Ephesians: Chosen Sinner

Hi Friends,

“Every so often, one needs to be Ephesian-ed.” I heard this from a speaker at a biblical conference I recently attended. I admit a mild gasp escaped my lips. Just the week before, I’d decided to study Ephesians this summer. Already delighting in the prospect of reaping this Pauline epistle’s rich blessings, the idea of being “Ephesian-ed” stirred even more excitement.

In light of my planned journey through this book, I thought I’d sporadically (don’t want to tie myself down) share my thoughts with you. This isn’t meant to be a scholarly, commentary-ish series, just passing along the encouragement these God-breathed words give to me. (I do promise to double-check my work to make sure I stay biblically accurate.)

Would you like to come along? Let’s get started.

For this post, I’ll write in the Bible study style I shared here.

Paul, an apostle of Christ Jesus by the will of God. (Ephesians 1:1a ESV)

Paul The one you changed, forgave, trusted, and used, despite his wicked sins, persecuting you, by persecuting your people. Once Saul, the prince of sinners; now, Paul, whom you met on the road to Damascus and freed from his blindness while blinding him. The one who stuttered and struggled, yet you used him to preach your gospel to the world.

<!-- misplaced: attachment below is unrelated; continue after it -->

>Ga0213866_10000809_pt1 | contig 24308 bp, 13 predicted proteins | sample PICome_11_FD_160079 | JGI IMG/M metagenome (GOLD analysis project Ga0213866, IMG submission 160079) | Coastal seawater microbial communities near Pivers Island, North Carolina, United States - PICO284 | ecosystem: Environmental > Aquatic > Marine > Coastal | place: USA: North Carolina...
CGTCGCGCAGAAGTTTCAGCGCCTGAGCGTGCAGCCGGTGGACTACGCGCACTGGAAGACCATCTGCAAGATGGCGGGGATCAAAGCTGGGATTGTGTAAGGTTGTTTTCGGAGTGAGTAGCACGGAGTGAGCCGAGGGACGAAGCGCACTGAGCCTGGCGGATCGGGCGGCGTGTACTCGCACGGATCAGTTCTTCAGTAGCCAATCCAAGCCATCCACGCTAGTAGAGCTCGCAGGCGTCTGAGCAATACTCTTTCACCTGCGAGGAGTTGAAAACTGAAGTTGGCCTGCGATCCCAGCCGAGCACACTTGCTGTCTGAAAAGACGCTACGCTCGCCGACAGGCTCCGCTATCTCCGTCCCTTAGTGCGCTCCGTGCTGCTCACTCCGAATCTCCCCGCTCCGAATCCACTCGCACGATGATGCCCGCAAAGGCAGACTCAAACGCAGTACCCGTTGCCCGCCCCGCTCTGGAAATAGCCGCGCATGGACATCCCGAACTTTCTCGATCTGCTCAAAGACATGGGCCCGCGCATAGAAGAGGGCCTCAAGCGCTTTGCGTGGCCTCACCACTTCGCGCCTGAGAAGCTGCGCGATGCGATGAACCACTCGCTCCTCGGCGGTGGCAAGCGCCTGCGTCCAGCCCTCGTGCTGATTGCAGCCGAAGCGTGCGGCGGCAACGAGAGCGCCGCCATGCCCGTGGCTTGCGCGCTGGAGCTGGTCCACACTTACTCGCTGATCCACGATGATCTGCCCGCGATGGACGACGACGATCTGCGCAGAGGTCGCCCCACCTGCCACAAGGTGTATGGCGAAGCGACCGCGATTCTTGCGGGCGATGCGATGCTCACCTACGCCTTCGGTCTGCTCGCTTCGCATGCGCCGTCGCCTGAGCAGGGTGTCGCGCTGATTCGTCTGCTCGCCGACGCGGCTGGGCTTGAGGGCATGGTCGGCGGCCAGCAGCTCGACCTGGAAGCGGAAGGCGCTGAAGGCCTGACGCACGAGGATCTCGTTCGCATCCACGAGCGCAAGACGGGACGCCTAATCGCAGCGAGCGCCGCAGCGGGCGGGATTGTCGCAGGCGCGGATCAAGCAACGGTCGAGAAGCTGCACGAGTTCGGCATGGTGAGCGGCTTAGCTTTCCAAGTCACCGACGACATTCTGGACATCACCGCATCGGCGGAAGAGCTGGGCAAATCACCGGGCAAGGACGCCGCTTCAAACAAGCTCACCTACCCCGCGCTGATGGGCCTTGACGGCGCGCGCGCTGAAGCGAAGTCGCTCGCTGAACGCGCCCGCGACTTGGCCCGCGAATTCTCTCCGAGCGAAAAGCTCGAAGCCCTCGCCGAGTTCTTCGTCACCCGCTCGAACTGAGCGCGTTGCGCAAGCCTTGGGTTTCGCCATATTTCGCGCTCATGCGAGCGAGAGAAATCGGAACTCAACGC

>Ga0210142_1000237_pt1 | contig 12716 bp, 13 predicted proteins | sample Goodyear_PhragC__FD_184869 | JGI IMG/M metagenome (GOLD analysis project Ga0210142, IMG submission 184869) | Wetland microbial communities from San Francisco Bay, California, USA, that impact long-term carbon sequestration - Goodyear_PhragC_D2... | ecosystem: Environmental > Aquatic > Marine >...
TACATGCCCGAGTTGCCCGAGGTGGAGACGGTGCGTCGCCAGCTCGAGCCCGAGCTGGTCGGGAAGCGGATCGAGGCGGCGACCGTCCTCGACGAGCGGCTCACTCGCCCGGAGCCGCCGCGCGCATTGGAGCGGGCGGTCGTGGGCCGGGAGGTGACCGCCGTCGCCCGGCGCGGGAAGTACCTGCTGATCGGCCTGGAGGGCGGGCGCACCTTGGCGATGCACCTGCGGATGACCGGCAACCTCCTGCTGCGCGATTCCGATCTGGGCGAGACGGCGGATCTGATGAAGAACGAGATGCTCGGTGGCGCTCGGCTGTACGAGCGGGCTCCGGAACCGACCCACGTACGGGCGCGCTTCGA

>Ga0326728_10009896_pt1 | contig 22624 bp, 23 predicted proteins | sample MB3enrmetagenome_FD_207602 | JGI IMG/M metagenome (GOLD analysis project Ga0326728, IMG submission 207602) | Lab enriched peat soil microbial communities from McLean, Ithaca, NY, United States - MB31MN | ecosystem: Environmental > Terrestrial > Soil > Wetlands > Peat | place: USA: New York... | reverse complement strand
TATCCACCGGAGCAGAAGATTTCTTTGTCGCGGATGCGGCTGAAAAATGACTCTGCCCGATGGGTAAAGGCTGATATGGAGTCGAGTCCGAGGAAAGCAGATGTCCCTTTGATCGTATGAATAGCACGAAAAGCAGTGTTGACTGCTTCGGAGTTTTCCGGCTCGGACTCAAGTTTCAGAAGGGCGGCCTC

It’s amazing how even the name Paul brings such glory to your Name, and comfort to me. Thank you.

an apostle Sent one, chosen to feed your sheep, given to your bride to care for her.

of Ownership. Paul is not his own, but belongs to someone else.

Christ Jesus All the thoughts, emotions, facts, perceptions–even, to be honest, doubts and fears–that come to mind with the mention of your name. You, the king of all who came as a servant and suffered a criminal’s death, you are Paul’s Lord and mine. You chose Paul out of the pit of his sin. You chose me.

by the will of God It wasn’t just one person of the trinity who chose Paul. No divisions lie in the godhead as if the Father didn’t want Paul, but Jesus convinced him. Perfectly and eternally united yet distinct (it’s a mystery!), God the Father, God the Son, and God the Holy Spirit sought the man on that road, all were present as Jesus asked the question, “Why are you persecuting me?” and all delighted to transform him from an enemy to an adopted son.

I love to ask this question when studying Scripture, Who am I in this passage? And here, the answer showers me with joy. I’m Paul, the prince of sinners who, because of grace alone, is loved, pursued, given new life, forgiven, and transformed.

Oh, Ephesians, we’ve only just begun.

Remember, he loves you like there’s no tomorrow.


Not long ago a cardiac arrest brought my heart to life. I wrote about it in this memoir. You can receive three chapters FREE by clicking here!


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